I agre with Viateco, especially on “positive only” methods. I use mainly positive. but guess what? life is full of stress and consequences. you can’t go out and beat up the kid at the play ground because you’re stressed out about your spelling test. there are consquences to human behavior. in the dog world and pack world, there are rank and consequences as well. and yes, “everyone” is an expert. i only know what i’ve experienced. I don’t rely on only positive or only compulsion, but i do remain consistent with my dog and that above all builds a solid, predictable behavior back from your dog. it almost doesn’t matter what methods you use (ok, as long as you aren’t beating your dog) as long as it’s consistent, the dog will respond consistently. people underestimate that word “consistent”. it means EVERY SINGLE TIME dog does behavior A, you do Behavor B. period. sigh. what an assinine report. maroons.

    what horse dung!

  • 4. H. Houlahan  |  February 5, 2010 at 5:15 am

    I have removed the blog of the publisher of Dogs Today from my blogroll. It was there because they had some coverage of the fallout from the Pedigree Dogs Exposed program. But as they are publishing this drek in their magazine, guaranteeing the miserable lives and early deaths of countless British pet dogs whose owners are easily influenced by idiots with degrees, I cannot let it remain.

    I was pretty close to brooming them when the publisher persisted in maintaining that bearded collies are untrainable and everyone knows it. Now we know why.

    These people nucking futz. They wouldn’t know a neurological process if one actually started in their echoing skull-vaults.

    And Coppinger again. May I please die now?

    The pozzies are reaping the logical absurdity of what they’ve sown. I don’t know any self-proclaimed pure positive trainer who doesn’t use some sort of NILIF. Now they are torturers. How’s it feel, guys? (I have this sinking feeling that some portion of the NILIF-pushing pozzies are going to experience a religious conversion and renounce their torturing ways after this.)

    From reductio ad Hitlerum to reductio ad Bin Ladum to reductio ad Abu Ghraibum. Wunnerful substitutes for having a coherent thought in one’s head.

    But what would I know? I’m a well-known terrorist.

  • 5. Nancy Richards  |  February 5, 2010 at 6:50 am

    Hi,

    I just wanted to give you the heads up on a first-of-its-kind contest for dog related Blogs that my company – TrainPetDog.com – is holding to identify the 20 best dog-related blogs on the web.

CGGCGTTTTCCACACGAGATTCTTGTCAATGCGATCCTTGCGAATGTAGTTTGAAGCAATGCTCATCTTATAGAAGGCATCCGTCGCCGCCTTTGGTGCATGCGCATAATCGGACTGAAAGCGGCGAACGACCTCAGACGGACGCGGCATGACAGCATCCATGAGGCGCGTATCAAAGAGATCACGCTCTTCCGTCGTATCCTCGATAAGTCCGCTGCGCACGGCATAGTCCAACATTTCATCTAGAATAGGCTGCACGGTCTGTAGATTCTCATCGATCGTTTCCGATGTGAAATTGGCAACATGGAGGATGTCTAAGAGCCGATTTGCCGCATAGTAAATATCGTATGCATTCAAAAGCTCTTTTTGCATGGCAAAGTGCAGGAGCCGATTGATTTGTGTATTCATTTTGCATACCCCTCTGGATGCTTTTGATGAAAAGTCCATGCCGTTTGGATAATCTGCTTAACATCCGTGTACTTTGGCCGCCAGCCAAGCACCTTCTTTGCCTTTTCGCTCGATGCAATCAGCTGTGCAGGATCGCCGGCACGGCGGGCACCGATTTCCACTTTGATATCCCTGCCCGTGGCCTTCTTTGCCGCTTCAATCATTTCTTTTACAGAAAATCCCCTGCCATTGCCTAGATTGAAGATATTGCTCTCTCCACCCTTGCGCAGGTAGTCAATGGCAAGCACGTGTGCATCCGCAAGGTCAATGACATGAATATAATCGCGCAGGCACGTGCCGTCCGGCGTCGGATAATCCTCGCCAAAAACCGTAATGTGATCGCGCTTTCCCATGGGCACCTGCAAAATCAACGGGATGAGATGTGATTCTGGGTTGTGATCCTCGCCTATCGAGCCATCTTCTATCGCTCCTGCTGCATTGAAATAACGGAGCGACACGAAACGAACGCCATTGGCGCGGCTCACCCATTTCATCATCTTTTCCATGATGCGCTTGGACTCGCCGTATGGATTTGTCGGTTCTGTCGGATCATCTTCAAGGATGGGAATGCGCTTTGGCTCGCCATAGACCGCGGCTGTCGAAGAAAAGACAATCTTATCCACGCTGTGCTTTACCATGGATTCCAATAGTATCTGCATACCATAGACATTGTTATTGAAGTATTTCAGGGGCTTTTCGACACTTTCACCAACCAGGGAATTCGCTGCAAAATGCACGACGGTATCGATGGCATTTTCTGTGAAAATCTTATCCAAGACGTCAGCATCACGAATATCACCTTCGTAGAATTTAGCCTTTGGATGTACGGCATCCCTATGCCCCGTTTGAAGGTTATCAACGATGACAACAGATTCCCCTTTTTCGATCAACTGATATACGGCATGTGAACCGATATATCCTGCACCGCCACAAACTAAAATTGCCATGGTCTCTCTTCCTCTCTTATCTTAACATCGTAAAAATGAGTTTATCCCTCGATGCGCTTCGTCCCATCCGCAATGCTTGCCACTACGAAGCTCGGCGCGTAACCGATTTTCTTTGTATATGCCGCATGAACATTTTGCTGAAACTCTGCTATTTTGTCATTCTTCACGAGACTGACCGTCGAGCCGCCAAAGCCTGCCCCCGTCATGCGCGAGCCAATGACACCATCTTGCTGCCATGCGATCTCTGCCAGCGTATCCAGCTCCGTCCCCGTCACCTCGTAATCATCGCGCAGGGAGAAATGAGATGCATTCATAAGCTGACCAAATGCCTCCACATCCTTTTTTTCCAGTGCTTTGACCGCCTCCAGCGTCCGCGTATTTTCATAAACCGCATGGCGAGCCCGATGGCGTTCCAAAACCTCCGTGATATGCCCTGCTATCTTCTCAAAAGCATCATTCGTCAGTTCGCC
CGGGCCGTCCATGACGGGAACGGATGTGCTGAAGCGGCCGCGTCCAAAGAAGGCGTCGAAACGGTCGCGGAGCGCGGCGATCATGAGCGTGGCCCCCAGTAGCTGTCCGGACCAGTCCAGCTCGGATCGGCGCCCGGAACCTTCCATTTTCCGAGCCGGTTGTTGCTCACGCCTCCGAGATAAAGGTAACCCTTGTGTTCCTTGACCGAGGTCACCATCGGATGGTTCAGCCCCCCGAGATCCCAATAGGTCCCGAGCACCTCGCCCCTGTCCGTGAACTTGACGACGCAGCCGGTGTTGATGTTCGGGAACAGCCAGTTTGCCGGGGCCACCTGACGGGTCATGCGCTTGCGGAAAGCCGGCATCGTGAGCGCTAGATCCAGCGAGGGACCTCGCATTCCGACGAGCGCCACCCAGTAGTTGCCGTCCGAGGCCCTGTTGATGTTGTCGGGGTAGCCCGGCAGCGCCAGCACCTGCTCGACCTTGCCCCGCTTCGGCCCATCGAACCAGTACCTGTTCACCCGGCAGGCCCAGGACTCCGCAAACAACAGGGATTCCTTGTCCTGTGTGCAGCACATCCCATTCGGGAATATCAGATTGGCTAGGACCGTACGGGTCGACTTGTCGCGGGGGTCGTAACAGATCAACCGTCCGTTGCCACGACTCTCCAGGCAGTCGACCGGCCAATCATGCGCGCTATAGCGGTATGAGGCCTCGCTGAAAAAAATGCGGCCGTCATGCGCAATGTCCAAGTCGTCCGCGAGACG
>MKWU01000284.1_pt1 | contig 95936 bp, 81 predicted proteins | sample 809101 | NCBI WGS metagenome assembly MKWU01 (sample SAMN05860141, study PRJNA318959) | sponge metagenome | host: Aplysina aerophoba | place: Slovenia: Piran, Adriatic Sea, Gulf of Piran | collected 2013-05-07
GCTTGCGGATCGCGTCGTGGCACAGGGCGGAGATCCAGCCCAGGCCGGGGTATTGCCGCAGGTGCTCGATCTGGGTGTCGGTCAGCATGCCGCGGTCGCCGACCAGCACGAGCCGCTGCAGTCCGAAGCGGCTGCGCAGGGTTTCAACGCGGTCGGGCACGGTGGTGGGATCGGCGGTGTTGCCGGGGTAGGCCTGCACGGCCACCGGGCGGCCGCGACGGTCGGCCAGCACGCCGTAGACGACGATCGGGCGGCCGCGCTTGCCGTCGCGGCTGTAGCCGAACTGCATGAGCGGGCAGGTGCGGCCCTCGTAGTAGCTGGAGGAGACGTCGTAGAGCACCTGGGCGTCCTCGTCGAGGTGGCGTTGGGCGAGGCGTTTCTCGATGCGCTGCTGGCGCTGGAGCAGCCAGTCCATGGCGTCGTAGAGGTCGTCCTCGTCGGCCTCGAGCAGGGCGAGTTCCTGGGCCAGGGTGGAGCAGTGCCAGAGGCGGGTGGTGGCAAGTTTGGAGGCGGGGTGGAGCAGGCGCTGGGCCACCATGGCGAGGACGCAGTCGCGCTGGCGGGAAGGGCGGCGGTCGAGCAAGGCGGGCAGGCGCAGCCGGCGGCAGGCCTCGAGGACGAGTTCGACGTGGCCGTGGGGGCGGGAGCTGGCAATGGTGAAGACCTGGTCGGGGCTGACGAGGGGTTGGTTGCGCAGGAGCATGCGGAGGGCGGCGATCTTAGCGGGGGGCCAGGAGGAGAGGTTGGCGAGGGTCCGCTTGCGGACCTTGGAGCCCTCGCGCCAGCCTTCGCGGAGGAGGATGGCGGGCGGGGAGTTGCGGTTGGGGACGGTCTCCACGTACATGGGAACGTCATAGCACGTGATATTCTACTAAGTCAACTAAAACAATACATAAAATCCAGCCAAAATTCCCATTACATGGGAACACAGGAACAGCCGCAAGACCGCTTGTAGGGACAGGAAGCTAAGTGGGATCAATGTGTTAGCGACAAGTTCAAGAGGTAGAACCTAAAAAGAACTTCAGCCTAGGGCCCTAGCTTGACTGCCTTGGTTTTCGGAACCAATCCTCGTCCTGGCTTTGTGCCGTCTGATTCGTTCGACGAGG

It’s called the TrainPetDog.com 2010 Dog Blog Award and as far as I know, it’s the first such contest in the history of the web.

    To register your Blog for the contest, visit

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    If your blog is selected as one of the 20 finalists, you’ll receive $50,450 worth of prizes from us, including invaluable exposure in our web site – viewed by more than 4 million visitors yearly – and in our weekly newsletter that is received by more than 600,000 people every week.

    For more information and for participating in the contest, please go to http://www.trainpetdog.com/blog-form.php

    Thanks,
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  • 6. YesBiscuit  |  February 5, 2010 at 7:15 am

    While I don’t wish to downplay the value of basic manners training for dogs, I am so not into this trend that dogs are basket cases of mental problems which only rocket scientists can solve and if you try it yourself, you should be put in jail. There are many dogs out there who are easy keepers and can do well with a basic obedience class taught by most any experienced dog person. That’s one of the main reasons we domesticated them, isn’t it?

  • 7. Rob McMillin  |  February 5, 2010 at 12:25 pm

    I would love to introduce these people to Maddy.

  • 8. Rob McMillin  |  February 5, 2010 at 12:27 pm

    But what would I know? I’m a well-known terrorist.

    But not, yet, a Jack Russell terrorist.

  • 9. H. Houlahan  |  February 5, 2010 at 2:22 pm

    Oh! Something to aspire to! That would be badass.

  • 10. SmartDogs  |  February 5, 2010 at 2:31 pm

    Dinch you guys know – they call them terrorist because the little bastards refuse to share their food.

  • 11. EmilyS  |  February 7, 2010 at 10:09 am

    this is gonna make some heads explode:

    http://www.turnto23.com/video/22379659/index.html

  • 12. SmartDogs  |  February 7, 2010 at 10:45 am

    Wow, a completely moronic superbowl ad. Will wonders never cease?
    Nice catch posting it under Ministry of Silly Thoughts ;-)

  • 13. thetroubleis  |  February 7, 2010 at 5:14 pm

    What in the world? I don’t practice NILF and might be what some of you would consider too positive, but that is so illogical I don’t even know where to start..

  • 14. SmartDogs  |  February 7, 2010 at 5:43 pm

    I don’t have a problem with trainers who are “positive” – I have a problem with mean-spirited proselytizers and people who don’t make sense. COAPE executed an epic fail in both categories!

    That position statement may as well have been written by the UniBomber!

  • 15. Linda Kaim  |  February 9, 2010 at 12:39 pm

    And yet another collection of pap from people who have never handled anything but a stuffed dog in their entire lives.

    It amazes me at the limited possibilities people reserve for dogs. Maybe a reflection of the limits they have imposed for themselves> I wonder. Since we all know that they would certainly choose death over a well times correction, even if it is the withholding of a tasty morsel.

    And now this.

    I will surely burn in hell.

    Thanks for the H/T btw.

  • 16. Ed  |  February 9, 2010 at 2:32 pm

    As far as I can make out from the quotes you posted, diapering a baby is torture.

    I usually see NILF used on dogs who were carefully taught to be obnoxius. And I think NILF is pretty harsh compared to starting a dog of right with balanced training. God knows I hate to be micromanaged.

  • 17. SmartDogs  |  February 9, 2010 at 2:59 pm

    I look forward to seeing you there ;-)

  • 18. thetroubleis  |  February 12, 2010 at 3:56 am

    @SmartDogs, I’m not a dog trainer, just a girl with a service dog in training who enjoys your blog.

    Sorry about my lack of replying in a timely fashion.

  • 19. SmartDogs  |  February 12, 2010 at 9:24 am

    No problems – readers like you make this project worth the effort.